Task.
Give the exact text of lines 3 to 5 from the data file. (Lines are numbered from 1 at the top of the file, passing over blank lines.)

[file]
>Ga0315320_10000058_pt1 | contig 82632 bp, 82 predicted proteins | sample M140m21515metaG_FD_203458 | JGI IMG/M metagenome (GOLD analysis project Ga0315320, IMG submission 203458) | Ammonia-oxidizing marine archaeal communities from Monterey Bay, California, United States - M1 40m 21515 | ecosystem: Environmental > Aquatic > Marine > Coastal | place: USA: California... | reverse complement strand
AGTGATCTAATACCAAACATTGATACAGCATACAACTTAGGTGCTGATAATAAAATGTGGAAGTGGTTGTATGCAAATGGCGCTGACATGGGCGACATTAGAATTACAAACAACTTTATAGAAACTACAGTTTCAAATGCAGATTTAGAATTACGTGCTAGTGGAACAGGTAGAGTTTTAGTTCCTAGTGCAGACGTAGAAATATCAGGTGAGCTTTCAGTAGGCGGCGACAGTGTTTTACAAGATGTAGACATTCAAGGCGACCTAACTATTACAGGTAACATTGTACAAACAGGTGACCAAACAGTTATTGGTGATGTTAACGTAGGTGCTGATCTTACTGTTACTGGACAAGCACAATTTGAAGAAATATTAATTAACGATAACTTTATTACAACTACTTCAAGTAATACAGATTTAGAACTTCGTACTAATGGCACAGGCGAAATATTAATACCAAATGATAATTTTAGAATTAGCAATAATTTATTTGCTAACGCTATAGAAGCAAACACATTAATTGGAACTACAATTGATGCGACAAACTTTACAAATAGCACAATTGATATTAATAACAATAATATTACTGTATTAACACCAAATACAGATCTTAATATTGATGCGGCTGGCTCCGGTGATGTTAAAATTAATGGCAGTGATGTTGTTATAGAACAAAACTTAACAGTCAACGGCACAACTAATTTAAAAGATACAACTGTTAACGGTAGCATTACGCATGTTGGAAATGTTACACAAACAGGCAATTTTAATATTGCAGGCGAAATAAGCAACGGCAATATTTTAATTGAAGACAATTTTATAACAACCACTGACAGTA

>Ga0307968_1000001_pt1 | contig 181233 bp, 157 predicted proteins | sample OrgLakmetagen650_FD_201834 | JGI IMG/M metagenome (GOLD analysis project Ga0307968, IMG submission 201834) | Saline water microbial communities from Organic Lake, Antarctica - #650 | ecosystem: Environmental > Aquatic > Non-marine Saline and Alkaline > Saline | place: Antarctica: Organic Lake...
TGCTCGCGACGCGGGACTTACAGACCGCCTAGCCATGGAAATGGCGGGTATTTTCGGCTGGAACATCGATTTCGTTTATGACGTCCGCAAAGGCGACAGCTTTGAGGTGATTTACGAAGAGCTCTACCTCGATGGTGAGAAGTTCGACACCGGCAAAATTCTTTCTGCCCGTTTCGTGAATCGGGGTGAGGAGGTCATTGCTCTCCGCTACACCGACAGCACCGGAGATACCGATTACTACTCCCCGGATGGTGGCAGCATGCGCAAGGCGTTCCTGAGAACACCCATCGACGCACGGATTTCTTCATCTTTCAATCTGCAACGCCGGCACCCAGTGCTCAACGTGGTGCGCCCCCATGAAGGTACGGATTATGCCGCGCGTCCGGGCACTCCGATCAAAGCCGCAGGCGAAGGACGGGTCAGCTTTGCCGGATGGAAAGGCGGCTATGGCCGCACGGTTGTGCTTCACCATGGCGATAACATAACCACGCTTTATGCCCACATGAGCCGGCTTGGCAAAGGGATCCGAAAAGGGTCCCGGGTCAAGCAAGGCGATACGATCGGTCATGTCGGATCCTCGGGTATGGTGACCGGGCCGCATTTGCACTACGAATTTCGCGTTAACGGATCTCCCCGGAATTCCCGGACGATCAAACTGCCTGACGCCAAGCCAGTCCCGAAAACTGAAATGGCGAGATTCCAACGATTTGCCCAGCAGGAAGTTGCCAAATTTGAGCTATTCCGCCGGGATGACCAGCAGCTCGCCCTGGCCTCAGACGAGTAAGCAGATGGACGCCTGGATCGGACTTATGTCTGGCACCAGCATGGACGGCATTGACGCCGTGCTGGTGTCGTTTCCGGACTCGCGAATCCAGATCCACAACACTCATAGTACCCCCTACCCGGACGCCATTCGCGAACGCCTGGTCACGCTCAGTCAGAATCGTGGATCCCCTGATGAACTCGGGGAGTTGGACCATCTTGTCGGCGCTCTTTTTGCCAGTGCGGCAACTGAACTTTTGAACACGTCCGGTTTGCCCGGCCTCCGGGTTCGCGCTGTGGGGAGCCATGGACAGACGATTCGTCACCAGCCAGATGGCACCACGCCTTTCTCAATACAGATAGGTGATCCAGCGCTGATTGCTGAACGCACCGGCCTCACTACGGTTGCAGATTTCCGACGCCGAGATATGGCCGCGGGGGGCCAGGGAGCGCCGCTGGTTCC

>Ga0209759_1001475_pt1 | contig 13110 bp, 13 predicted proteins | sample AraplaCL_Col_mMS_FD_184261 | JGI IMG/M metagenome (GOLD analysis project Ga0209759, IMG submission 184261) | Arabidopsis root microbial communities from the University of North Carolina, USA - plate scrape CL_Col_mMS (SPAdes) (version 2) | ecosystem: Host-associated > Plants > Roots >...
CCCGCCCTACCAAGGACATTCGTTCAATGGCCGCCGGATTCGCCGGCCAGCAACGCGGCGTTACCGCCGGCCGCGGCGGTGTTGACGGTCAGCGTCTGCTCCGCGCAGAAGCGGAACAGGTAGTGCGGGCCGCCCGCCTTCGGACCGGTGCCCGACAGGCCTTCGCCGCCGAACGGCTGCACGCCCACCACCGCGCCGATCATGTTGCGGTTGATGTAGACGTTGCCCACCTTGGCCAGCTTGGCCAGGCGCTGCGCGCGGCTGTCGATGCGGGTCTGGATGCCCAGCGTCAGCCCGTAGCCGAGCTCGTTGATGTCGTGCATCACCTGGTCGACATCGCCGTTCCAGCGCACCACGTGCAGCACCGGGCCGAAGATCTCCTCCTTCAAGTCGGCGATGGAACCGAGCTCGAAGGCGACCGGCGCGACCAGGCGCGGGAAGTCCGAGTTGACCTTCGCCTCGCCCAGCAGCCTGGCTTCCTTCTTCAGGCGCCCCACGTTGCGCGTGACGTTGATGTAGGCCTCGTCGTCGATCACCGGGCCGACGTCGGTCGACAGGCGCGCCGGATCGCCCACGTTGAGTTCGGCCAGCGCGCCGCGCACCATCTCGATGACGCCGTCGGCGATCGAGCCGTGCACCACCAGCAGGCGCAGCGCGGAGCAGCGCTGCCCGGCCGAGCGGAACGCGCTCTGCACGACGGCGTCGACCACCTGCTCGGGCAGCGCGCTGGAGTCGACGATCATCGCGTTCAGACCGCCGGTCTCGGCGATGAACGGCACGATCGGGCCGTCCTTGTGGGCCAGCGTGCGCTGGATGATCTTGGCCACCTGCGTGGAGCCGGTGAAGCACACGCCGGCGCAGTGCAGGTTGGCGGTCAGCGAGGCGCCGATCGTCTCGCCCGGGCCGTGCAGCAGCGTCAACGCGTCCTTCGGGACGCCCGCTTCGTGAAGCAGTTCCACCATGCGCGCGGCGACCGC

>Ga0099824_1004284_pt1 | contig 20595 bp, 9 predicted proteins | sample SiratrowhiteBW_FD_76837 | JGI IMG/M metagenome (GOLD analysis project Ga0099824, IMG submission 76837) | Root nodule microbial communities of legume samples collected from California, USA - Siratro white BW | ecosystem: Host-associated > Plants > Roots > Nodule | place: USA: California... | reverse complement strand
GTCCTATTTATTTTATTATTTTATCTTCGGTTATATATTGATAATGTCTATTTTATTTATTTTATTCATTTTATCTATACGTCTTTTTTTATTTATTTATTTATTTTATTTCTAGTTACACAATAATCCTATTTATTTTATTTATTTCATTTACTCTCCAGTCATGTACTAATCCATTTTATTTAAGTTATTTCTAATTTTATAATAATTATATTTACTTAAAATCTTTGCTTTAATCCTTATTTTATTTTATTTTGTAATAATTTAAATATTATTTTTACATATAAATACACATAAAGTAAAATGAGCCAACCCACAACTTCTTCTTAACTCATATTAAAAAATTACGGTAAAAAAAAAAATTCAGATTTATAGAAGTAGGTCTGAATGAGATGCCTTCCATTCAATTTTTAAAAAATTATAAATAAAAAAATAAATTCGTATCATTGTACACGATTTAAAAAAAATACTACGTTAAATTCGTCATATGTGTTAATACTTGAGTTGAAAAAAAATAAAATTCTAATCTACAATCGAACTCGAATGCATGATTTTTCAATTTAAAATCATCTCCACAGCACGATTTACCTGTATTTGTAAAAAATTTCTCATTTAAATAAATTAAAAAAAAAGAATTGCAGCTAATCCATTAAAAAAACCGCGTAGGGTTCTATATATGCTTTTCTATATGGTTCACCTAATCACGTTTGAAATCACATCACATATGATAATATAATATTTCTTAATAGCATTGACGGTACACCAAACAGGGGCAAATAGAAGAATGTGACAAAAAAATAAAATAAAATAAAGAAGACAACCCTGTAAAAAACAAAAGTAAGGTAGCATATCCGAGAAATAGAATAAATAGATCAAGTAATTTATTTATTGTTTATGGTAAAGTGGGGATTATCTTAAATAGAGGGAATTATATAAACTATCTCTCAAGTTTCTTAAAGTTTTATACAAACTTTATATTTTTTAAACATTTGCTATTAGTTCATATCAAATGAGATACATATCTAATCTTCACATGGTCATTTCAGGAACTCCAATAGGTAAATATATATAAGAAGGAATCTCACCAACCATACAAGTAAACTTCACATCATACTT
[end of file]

>Ga0307968_1000001_pt1 | contig 181233 bp, 157 predicted proteins | sample OrgLakmetagen650_FD_201834 | JGI IMG/M metagenome (GOLD analysis project Ga0307968, IMG submission 201834) | Saline water microbial communities from Organic Lake, Antarctica - #650 | ecosystem: Environmental > Aquatic > Non-marine Saline and Alkaline > Saline | place: Antarctica: Organic Lake...
TGCTCGCGACGCGGGACTTACAGACCGCCTAGCCATGGAAATGGCGGGTATTTTCGGCTGGAACATCGATTTCGTTTATGACGTCCGCAAAGGCGACAGCTTTGAGGTGATTTACGAAGAGCTCTACCTCGATGGTGAGAAGTTCGACACCGGCAAAATTCTTTCTGCCCGTTTCGTGAATCGGGGTGAGGAGGTCATTGCTCTCCGCTACACCGACAGCACCGGAGATACCGATTACTACTCCCCGGATGGTGGCAGCATGCGCAAGGCGTTCCTGAGAACACCCATCGACGCACGGATTTCTTCATCTTTCAATCTGCAACGCCGGCACCCAGTGCTCAACGTGGTGCGCCCCCATGAAGGTACGGATTATGCCGCGCGTCCGGGCACTCCGATCAAAGCCGCAGGCGAAGGACGGGTCAGCTTTGCCGGATGGAAAGGCGGCTATGGCCGCACGGTTGTGCTTCACCATGGCGATAACATAACCACGCTTTATGCCCACATGAGCCGGCTTGGCAAAGGGATCCGAAAAGGGTCCCGGGTCAAGCAAGGCGATACGATCGGTCATGTCGGATCCTCGGGTATGGTGACCGGGCCGCATTTGCACTACGAATTTCGCGTTAACGGATCTCCCCGGAATTCCCGGACGATCAAACTGCCTGACGCCAAGCCAGTCCCGAAAACTGAAATGGCGAGATTCCAACGATTTGCCCAGCAGGAAGTTGCCAAATTTGAGCTATTCCGCCGGGATGACCAGCAGCTCGCCCTGGCCTCAGACGAGTAAGCAGATGGACGCCTGGATCGGACTTATGTCTGGCACCAGCATGGACGGCATTGACGCCGTGCTGGTGTCGTTTCCGGACTCGCGAATCCAGATCCACAACACTCATAGTACCCCCTACCCGGACGCCATTCGCGAACGCCTGGTCACGCTCAGTCAGAATCGTGGATCCCCTGATGAACTCGGGGAGTTGGACCATCTTGTCGGCGCTCTTTTTGCCAGTGCGGCAACTGAACTTTTGAACACGTCCGGTTTGCCCGGCCTCCGGGTTCGCGCTGTGGGGAGCCATGGACAGACGATTCGTCACCAGCCAGATGGCACCACGCCTTTCTCAATACAGATAGGTGATCCAGCGCTGATTGCTGAACGCACCGGCCTCACTACGGTTGCAGATTTCCGACGCCGAGATATGGCCGCGGGGGGCCAGGGAGCGCCGCTGGTTCC

>Ga0209759_1001475_pt1 | contig 13110 bp, 13 predicted proteins | sample AraplaCL_Col_mMS_FD_184261 | JGI IMG/M metagenome (GOLD analysis project Ga0209759, IMG submission 184261) | Arabidopsis root microbial communities from the University of North Carolina, USA - plate scrape CL_Col_mMS (SPAdes) (version 2) | ecosystem: Host-associated > Plants > Roots >...